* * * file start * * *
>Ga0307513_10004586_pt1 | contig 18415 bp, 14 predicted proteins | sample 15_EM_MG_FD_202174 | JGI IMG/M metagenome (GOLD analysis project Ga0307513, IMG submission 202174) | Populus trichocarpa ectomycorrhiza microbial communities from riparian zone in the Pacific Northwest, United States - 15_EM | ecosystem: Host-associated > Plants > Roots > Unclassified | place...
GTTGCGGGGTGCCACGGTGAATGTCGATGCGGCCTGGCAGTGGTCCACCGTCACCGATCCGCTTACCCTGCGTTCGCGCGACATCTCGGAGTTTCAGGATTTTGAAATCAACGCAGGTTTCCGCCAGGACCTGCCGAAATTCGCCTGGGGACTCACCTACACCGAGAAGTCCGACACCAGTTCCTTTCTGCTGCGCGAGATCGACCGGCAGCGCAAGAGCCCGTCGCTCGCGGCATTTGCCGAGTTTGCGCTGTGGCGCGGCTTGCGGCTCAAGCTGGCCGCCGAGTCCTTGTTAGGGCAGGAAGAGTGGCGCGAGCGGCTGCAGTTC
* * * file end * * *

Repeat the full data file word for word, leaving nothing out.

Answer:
>Ga0307513_10004586_pt1 | contig 18415 bp, 14 predicted proteins | sample 15_EM_MG_FD_202174 | JGI IMG/M metagenome (GOLD analysis project Ga0307513, IMG submission 202174) | Populus trichocarpa ectomycorrhiza microbial communities from riparian zone in the Pacific Northwest, United States - 15_EM | ecosystem: Host-associated > Plants > Roots > Unclassified | place...
GTTGCGGGGTGCCACGGTGAATGTCGATGCGGCCTGGCAGTGGTCCACCGTCACCGATCCGCTTACCCTGCGTTCGCGCGACATCTCGGAGTTTCAGGATTTTGAAATCAACGCAGGTTTCCGCCAGGACCTGCCGAAATTCGCCTGGGGACTCACCTACACCGAGAAGTCCGACACCAGTTCCTTTCTGCTGCGCGAGATCGACCGGCAGCGCAAGAGCCCGTCGCTCGCGGCATTTGCCGAGTTTGCGCTGTGGCGCGGCTTGCGGCTCAAGCTGGCCGCCGAGTCCTTGTTAGGGCAGGAAGAGTGGCGCGAGCGGCTGCAGTTC